Adrian Devenyi and Ramona Albert embarked on a top-down interior renovation of their storied Sag Harbor house in 2018, and in their case, “top-down” included a tower about 40 feet tall, visible above high hedges and between tall, stately oaks on Jermain Avenue.
Mr. Devenyi and Ms. Albert are the owners of the Ephraim Byram house, built in 1852 and occupied for many years by the astronomer, clockmaker, engineer, and mathematician. Byram, inventor of the orrery, a model of the solar system, also made clocks for public buildings, including the Sag Harbor Methodist Church and New York’s City Hall.
Once Byram’s observatory, the interior of the tower today is an office where Mr. Devenyi, a Yale-educated physicist, scholar, and finance expert, will often work, read, and reflect. Up a flight of stairs originally built for a ship, the workspace has an antique desk, a fresh coat of pale gray-green paint, and new lighting. It’s only one part of the renovation, which Mr. Devenyi and Ms. Albert, who is an architect and designer, say was inspired by Byram himself. They respectfully asked The Star to refrain from publishing personal photographs.
“We very much want to respect the spirit” of the house, Mr. Devenyi said. “The idea would be that if Byram himself visited us, he would be happy in the house. . . . We tried to curate his intellectual outlook, his curiosity, his love of books.”
The rooms, Mr. Devenyi explained, are similar to or the same as those Byram would have had. In that spirit, the couple brought in a mix of furnishings and artifacts from around the world and across the eras: a handmade, iron Moorish bed frame, hundreds of years old, in the master bedroom; a delicate Japanese wall scroll from 1675, depicting a shy poet behind tall grasses reading to a beautiful lady; a 1911 gramophone that not only works, but sounded great with the “Blue Danube” playing during a recent visit.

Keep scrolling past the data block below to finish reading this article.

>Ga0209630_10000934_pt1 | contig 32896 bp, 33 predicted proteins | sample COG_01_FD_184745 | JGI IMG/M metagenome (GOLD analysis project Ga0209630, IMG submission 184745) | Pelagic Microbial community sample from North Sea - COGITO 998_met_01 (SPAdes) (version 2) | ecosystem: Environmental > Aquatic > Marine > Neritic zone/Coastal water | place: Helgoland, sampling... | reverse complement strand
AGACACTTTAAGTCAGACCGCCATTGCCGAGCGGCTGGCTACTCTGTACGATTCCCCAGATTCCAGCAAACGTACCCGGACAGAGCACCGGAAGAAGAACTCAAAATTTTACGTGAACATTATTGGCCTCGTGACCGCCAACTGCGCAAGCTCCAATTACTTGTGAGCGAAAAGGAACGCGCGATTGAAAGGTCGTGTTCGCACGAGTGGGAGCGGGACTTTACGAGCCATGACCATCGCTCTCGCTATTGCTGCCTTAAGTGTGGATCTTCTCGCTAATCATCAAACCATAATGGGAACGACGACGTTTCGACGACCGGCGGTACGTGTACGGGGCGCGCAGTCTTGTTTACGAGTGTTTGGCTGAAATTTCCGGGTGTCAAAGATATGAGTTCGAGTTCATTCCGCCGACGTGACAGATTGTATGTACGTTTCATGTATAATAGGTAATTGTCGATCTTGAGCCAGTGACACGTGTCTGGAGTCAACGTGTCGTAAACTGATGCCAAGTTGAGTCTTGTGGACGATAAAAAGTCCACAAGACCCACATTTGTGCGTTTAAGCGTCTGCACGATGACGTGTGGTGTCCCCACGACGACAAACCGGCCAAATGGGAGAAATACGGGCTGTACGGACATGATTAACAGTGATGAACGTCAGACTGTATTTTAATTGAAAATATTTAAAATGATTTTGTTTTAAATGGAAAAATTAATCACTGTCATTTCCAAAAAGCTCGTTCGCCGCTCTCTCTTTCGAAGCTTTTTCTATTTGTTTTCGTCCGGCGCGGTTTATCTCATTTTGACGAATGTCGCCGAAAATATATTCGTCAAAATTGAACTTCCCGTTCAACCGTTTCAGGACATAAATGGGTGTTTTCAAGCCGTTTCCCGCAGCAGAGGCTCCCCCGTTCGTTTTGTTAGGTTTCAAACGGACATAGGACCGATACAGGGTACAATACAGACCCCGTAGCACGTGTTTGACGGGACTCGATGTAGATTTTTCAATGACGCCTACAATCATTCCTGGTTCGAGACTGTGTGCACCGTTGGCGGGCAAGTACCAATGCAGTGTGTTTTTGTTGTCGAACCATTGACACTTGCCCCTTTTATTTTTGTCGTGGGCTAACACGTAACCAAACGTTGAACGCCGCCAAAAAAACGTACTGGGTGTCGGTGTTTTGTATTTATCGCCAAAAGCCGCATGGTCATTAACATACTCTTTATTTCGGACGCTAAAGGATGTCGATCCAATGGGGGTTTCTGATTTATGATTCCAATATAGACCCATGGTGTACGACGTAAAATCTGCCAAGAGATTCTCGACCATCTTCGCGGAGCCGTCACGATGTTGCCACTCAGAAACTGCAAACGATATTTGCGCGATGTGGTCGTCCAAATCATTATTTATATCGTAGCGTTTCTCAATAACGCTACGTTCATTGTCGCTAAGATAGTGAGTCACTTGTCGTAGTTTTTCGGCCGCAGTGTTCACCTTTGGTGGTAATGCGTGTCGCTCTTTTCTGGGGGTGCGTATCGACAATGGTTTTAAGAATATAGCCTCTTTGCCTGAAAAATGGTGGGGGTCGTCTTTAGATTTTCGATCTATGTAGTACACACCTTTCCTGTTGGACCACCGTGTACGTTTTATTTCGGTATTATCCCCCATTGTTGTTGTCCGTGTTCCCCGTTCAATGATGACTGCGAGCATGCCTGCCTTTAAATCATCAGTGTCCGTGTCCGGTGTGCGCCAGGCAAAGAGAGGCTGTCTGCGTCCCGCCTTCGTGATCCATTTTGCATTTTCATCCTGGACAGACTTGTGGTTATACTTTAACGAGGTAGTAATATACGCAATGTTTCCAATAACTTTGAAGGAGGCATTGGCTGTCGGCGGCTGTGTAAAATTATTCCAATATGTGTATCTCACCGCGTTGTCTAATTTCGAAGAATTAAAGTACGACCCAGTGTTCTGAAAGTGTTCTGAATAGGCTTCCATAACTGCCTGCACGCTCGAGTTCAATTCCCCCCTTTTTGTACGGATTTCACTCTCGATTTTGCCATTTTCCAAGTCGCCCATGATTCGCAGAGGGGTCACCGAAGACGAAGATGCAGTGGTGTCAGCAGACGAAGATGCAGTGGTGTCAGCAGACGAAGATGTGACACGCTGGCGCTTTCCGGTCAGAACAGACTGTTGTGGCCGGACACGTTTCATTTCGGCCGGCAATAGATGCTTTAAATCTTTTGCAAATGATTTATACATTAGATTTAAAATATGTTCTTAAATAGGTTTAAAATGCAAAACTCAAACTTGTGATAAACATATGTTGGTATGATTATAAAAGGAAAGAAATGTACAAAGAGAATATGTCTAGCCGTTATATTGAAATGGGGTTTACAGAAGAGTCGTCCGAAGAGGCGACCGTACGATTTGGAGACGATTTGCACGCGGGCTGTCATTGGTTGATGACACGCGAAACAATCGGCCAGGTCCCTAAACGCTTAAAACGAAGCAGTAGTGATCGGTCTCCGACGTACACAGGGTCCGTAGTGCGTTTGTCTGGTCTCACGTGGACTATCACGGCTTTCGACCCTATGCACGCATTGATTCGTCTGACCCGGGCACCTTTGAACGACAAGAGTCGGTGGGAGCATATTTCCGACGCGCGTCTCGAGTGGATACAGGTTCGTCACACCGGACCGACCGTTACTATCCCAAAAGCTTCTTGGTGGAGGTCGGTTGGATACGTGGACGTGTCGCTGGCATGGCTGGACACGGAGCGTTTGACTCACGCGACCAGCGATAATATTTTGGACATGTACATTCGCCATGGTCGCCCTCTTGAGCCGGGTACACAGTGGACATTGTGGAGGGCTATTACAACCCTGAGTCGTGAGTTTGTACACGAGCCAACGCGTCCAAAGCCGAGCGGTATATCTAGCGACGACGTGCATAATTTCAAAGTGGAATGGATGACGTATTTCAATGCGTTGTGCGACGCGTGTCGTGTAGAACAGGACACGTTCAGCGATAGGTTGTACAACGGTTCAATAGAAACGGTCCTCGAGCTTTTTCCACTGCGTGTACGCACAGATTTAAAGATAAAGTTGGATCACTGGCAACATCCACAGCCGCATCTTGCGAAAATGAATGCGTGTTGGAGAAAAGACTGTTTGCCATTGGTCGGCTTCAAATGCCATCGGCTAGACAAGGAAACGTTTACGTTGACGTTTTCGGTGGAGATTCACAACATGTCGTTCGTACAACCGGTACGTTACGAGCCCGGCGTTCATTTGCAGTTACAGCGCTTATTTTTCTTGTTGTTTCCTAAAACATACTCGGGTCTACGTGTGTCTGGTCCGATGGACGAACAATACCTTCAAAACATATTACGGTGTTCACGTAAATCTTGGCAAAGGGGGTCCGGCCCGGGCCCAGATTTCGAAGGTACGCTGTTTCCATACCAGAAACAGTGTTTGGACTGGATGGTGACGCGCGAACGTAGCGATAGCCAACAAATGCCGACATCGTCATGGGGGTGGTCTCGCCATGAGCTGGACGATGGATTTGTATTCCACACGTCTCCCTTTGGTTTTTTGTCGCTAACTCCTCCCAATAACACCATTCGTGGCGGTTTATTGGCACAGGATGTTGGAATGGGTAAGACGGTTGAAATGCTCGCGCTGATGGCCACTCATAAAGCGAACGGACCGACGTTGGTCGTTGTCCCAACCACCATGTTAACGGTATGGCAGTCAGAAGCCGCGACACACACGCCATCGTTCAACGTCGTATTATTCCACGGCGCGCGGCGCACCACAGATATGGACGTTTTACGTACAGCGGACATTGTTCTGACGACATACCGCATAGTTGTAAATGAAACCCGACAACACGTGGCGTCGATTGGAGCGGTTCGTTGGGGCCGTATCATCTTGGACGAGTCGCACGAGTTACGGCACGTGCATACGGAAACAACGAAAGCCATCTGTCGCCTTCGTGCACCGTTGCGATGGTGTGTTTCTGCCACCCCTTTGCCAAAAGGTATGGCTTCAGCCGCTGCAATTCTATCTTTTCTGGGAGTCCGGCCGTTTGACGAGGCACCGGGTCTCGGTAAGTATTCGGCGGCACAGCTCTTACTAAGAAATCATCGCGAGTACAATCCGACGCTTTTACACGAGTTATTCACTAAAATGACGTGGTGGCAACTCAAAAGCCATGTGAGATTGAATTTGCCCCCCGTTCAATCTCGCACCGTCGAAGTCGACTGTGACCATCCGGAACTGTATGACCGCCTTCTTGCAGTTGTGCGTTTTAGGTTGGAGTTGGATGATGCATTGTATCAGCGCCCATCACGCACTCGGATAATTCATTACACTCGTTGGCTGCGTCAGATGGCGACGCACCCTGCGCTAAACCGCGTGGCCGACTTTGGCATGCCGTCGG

Perhaps what now distinguishes the interior from previous iterations (documented, in 2012, in an edition of an East Hampton Star Home Book supplement) is the juxtaposition of old and new. The house has been modernized, with new kitchen appliances, lighting fixtures, and air-conditioning, but retains old hardwood floors, brick fireplaces, and windows with ripply glass.
“We’re very eclectic and we’re not apologizing for it,” Mr. Devenyi said, toying with prisms dangling from modern sconces that cast rainbows on the wall. “We believe old has a place with new. They combine well.”
The couple wish they owned a Byram clock. Instead, a Swiss antique in the living room offers a sense of what such a clock might have added to the space. They also don’t have a single television in the house, believing it wouldn’t be fitting. But they do have an old rotary telephone, which was in Mr. Devenyi’s house when he was growing up in Romania, and they have volumes upon volumes of books on library-style shelves, many very old.
A book of short stories by Val Schaffner, a former East Hampton Star reporter and columnist, is on the coffee table. “The Astronomer’s House,” which references Byram, and contains fictionalized takes on real events, adding to the house’s mystique.
The renovated house is pleasant at all times of the year and at all times of day, its owners say.
“It’s sheer happiness to be here,” Mr. Devenyi said. “It’s on a much more human scale. It feels like a home, not a showpiece to impress your friends. There are moments, different parts of the day, that make each room special.”
Morning sun illuminates the kitchen and twilight fills the living room. Mists often rise from the swimming pool and man-made pond in the backyard.
The couple also own an 1800s house in Brooklyn, which is next on their list of projects to tackle. Ms. Albert designed the Byram house renovation and interiors herself, even some of the pieces in the house, such as a trio of brass candlesticks that stand on their own but have bases interwoven for whimsical effect.
They didn’t change the irregular, Italianate exterior of the house, which has been landmarked by the Village of Sag Harbor. They simply bolstered the original beams to make it structurally sound.
“This was one of the hardest things to do because it’s a very old house. It’s a lot harder to do than something new,” Ms. Albert said.
“The house itself has a place in the village’s imagination,” Mr. Devenyi said. “It belongs to the village, really.”